Thursday, March 18, 2021


How did the Humanities Building wind up so awful? And it is--it is hard to navigate, has lousy acoustics for concerts(!), single-pane windows to face Wisconsin winters, and it's uglier than homemade sin. How?

Step 1: Brutalist architecture. Step 2: Cut the budget.

"I always tell people, 'Look, it's a really cool piece of architecture, but it doesn't function,'" Brown says of Humanities. "And it really hasn't functioned from day one."

At SIU, Faner Hall, another Brutalist "masterpeice", needs a map. It used to house campus student computing, with IBM 370s and lots of noisy card punches. The curious are invited to try to trace a path through the halls from one end of the second floor to the other.

At UIC the Physics/Chem/Bio building is by no means the oddest architecture on campus. One building--I think it was art--had a layout in which the main hall went up and then down, and rooms branched off upwards from it. The campus once had an amphitheater sort of arrangement by the student center that reached down through the two-level walkway system, the latter presumably to expedite draining buildings in a hurry. For UICC (now UIC), probably the most brutal part was the eminent domain destruction of an ethnic neighborhood that had just undertaken major renovation. I was told that for years a student who showed up in one of the few remaining local businesses could stand waiting for hours.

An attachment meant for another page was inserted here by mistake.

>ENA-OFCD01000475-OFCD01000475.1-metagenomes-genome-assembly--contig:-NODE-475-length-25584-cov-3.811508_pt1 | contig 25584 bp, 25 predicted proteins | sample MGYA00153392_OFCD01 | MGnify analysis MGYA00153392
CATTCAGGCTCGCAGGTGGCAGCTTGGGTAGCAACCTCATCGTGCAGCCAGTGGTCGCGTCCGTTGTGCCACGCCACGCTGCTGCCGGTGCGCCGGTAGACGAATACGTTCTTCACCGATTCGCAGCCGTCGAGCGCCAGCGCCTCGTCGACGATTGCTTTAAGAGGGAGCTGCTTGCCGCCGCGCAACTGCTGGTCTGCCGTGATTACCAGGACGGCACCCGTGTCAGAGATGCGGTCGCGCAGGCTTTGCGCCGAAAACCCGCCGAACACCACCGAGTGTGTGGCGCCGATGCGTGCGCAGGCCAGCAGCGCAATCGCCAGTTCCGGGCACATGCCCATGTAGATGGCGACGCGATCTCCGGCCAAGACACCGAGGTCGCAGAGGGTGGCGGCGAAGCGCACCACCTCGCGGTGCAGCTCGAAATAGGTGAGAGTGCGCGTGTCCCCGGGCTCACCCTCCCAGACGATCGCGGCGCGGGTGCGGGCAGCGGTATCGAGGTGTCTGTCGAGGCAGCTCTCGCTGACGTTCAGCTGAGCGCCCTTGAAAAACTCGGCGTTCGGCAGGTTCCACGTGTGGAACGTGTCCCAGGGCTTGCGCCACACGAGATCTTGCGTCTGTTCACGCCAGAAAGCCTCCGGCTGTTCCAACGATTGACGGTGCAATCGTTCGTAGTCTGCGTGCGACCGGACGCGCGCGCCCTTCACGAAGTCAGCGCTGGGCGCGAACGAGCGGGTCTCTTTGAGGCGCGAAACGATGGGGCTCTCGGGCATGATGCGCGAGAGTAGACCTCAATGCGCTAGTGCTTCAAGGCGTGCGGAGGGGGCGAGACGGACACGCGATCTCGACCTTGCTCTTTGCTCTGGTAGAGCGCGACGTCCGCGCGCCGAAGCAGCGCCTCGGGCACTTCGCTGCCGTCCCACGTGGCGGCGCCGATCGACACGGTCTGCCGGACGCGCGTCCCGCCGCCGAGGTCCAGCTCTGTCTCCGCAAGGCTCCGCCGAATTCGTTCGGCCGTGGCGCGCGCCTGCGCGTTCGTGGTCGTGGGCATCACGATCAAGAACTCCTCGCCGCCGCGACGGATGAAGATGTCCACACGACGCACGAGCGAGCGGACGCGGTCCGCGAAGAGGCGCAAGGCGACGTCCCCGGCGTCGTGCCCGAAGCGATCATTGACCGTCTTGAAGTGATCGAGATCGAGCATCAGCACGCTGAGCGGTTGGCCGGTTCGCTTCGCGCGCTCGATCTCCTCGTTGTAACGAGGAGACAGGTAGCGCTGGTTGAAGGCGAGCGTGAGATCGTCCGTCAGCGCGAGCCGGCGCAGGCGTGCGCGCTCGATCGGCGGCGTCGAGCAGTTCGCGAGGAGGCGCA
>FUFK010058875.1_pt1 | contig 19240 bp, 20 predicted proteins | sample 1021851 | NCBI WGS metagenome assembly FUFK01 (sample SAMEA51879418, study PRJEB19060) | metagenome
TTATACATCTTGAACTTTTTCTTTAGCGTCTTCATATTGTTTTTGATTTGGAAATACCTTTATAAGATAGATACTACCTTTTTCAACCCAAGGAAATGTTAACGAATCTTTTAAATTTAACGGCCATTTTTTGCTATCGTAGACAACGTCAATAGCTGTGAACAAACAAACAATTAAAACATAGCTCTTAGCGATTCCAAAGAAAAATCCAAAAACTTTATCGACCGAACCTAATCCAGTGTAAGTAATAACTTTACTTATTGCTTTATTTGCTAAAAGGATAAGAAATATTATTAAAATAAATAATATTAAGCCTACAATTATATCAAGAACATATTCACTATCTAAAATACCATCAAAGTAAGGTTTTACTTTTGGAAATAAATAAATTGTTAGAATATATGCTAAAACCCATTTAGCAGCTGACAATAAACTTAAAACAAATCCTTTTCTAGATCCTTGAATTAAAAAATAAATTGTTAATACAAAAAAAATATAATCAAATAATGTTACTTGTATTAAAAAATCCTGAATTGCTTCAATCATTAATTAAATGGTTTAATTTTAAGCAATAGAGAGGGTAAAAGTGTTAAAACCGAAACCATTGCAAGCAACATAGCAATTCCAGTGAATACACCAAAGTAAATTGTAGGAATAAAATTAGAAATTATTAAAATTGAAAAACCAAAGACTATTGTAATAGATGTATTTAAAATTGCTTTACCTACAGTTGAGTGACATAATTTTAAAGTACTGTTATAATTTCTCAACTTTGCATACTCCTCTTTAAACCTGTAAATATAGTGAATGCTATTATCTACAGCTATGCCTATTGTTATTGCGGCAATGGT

UPDATE: "the 1st, 2nd, 6th and 7th floors on the northwest side of the Humanities building will be closed to staff, students and the public effective at 4 p.m. on Friday, April 30". "an expansion joint on the 6th floor of the west side of the building has failed"

1 comment:

RichardJohnson said...

One addition to the university architecture saga is that university expansion in the '50s and '60s resulted in some buildings constructed on the cheap- thank you state legislatures- that were decidedly inferior in quality to university buildings in the 1930s. For some funny reason, some have been torn down.